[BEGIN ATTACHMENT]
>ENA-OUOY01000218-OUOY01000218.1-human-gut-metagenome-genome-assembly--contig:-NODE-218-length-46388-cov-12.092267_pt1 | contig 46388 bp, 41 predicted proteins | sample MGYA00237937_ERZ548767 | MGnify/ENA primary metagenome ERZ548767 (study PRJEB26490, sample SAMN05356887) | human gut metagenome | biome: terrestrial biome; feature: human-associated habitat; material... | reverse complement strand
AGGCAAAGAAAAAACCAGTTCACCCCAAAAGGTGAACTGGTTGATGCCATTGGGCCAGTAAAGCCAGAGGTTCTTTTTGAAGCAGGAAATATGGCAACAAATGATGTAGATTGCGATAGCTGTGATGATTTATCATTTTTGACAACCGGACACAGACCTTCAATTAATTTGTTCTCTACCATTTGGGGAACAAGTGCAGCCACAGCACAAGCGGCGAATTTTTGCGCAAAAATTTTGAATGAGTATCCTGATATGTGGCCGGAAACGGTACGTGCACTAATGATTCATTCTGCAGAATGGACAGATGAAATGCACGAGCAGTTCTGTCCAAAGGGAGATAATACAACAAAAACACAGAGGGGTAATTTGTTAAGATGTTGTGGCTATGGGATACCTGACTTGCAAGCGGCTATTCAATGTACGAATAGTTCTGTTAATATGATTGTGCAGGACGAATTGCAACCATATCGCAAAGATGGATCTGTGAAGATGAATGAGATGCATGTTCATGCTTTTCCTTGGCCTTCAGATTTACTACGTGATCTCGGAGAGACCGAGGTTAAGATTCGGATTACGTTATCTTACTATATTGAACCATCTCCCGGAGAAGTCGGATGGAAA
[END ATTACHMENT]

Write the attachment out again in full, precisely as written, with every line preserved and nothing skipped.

>ENA-OUOY01000218-OUOY01000218.1-human-gut-metagenome-genome-assembly--contig:-NODE-218-length-46388-cov-12.092267_pt1 | contig 46388 bp, 41 predicted proteins | sample MGYA00237937_ERZ548767 | MGnify/ENA primary metagenome ERZ548767 (study PRJEB26490, sample SAMN05356887) | human gut metagenome | biome: terrestrial biome; feature: human-associated habitat; material... | reverse complement strand
AGGCAAAGAAAAAACCAGTTCACCCCAAAAGGTGAACTGGTTGATGCCATTGGGCCAGTAAAGCCAGAGGTTCTTTTTGAAGCAGGAAATATGGCAACAAATGATGTAGATTGCGATAGCTGTGATGATTTATCATTTTTGACAACCGGACACAGACCTTCAATTAATTTGTTCTCTACCATTTGGGGAACAAGTGCAGCCACAGCACAAGCGGCGAATTTTTGCGCAAAAATTTTGAATGAGTATCCTGATATGTGGCCGGAAACGGTACGTGCACTAATGATTCATTCTGCAGAATGGACAGATGAAATGCACGAGCAGTTCTGTCCAAAGGGAGATAATACAACAAAAACACAGAGGGGTAATTTGTTAAGATGTTGTGGCTATGGGATACCTGACTTGCAAGCGGCTATTCAATGTACGAATAGTTCTGTTAATATGATTGTGCAGGACGAATTGCAACCATATCGCAAAGATGGATCTGTGAAGATGAATGAGATGCATGTTCATGCTTTTCCTTGGCCTTCAGATTTACTACGTGATCTCGGAGAGACCGAGGTTAAGATTCGGATTACGTTATCTTACTATATTGAACCATCTCCCGGAGAAGTCGGATGGAAA